Why is Time Machine not good for making backups of Virtual Machines?

What is wrong with Time Machine?

Time Machine is an incredibly nice backup program, set it on and forget. That really is pretty amazing and it has done wonderful things for many people.

Unfortunately however it is not very suited for keeping good backups of your virtual machines.
Why is that you say?

Well, there’s quite a list of things, bare with me for a bit.

First off look at what makes up a virtual machine. It is a set of files and some of them (the virtual disks) are quite large. We’re talking gigabytes here. If you have your virtual machine running and Time Machine tries to backup that virtual machine it is really likely that the disk that gets written to your backup media is corrupt. The reason being that the virtual machine can still write data to files that you are still backing up. In other words, the file written out to backup is different from what it is on your machine. That is pretty bad for a backup.

Another issue is that virtual disks are large binary files and when Time Machine comes by it will see the whole disk has changed even if you only changed a small file.
So pretend that you just made a change to a small document and saved it. The file you changed is .. maybe 1MB in size. The update to your Time Machine backup however is gigabytes.

So you do the proper thing and you exclude virtual machines from backups as is suggested at VMware’s Knowledge base best practices for virtual machine backup as well as by many old timers at the VMware Fusion forum.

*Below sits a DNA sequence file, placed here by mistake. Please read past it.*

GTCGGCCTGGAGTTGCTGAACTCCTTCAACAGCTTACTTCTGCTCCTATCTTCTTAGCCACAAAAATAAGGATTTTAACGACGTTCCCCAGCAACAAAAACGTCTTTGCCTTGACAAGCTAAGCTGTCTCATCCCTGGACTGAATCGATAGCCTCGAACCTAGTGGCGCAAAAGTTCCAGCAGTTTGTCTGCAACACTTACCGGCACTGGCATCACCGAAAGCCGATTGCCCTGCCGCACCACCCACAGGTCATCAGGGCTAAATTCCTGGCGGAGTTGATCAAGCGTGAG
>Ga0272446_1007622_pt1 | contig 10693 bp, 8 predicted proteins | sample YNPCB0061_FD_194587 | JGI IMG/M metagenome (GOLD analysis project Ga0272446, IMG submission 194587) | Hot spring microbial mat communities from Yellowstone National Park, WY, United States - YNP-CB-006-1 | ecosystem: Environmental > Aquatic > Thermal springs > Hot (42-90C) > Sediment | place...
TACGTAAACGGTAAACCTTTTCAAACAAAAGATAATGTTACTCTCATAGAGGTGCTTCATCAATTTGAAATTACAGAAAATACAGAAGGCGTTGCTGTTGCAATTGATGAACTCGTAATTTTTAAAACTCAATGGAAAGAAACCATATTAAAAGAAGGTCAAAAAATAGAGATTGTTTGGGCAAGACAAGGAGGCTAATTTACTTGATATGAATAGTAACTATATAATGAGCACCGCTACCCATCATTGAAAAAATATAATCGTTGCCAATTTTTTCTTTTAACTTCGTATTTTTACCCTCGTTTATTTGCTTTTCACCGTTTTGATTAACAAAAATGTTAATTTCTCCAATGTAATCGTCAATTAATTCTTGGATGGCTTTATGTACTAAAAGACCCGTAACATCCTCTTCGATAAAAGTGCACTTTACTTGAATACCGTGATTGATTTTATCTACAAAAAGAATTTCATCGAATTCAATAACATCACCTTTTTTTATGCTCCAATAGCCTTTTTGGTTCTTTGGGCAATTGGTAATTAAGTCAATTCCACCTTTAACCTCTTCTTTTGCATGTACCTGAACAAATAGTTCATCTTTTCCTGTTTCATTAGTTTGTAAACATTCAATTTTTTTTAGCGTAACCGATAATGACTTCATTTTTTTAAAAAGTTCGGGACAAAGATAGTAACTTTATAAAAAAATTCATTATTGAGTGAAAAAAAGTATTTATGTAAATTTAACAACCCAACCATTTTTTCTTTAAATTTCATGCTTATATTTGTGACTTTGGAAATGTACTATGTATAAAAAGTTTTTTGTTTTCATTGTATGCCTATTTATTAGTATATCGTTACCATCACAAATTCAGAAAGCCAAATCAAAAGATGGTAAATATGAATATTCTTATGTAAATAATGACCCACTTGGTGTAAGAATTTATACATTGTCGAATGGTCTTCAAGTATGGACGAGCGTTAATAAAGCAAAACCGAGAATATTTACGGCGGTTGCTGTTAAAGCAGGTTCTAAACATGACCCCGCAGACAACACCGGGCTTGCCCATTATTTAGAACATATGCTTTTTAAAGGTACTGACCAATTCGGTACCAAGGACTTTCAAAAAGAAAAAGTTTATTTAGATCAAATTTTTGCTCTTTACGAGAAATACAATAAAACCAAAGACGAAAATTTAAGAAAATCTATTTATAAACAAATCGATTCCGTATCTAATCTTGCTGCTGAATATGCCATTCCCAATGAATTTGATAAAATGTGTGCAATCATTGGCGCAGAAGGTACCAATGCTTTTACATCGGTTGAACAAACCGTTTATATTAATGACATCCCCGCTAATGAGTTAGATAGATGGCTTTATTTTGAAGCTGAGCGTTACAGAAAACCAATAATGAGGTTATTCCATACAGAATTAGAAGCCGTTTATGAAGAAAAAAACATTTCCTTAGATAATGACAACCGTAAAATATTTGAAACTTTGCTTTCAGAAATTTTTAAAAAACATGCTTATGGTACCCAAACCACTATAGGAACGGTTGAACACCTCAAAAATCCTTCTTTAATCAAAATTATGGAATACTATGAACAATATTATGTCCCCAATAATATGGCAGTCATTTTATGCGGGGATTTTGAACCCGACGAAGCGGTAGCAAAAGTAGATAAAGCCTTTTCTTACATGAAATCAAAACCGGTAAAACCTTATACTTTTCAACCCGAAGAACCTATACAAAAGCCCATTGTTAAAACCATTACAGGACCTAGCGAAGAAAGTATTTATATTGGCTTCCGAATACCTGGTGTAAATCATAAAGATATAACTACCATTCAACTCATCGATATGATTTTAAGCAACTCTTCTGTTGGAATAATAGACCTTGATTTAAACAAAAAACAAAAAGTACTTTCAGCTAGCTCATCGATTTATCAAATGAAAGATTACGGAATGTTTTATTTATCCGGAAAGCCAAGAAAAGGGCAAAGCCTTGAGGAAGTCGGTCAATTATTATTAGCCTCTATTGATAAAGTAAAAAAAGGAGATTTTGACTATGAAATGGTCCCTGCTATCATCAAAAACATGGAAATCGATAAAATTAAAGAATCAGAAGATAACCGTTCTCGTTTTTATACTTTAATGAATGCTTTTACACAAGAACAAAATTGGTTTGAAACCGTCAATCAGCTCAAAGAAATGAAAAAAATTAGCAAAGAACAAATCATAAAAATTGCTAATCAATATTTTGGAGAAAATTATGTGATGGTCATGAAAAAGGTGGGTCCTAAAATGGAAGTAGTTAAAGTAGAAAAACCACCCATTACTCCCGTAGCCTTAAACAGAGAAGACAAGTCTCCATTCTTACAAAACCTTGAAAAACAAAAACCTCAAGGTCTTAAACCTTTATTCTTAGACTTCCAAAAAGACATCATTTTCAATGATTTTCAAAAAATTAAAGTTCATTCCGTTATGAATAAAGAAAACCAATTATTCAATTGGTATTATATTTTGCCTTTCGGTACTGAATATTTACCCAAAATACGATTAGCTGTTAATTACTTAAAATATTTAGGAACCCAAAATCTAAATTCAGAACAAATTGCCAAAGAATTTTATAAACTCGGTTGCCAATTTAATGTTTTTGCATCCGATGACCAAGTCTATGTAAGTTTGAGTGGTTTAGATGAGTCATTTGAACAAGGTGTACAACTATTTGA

Next is that even if you copy your shut down virtual machine to a separate folder and then have time machine back it up nicely. It might be OK. A problem arises when your time machine backup disk starts to run out of disk space.
The documentation says it will remove the oldest data first. It does, except when it does not.

Time Machine tends to remove larger files first. That actually makes sense for a lot of media types, just not for virtual disks. The default type for virtual disks nowadays is “split into multiple files”. This means that your virtual disk is built up from big binary files also referred to as disk slices.

If one disk slice is missing from your virtual disk, the risk is real that all of your data on that virtual disk is gone.

If you have decided for not splitting into multiple files then if TM decides to delete the largest file, and your virtual disk happens to be that file then everything is gone.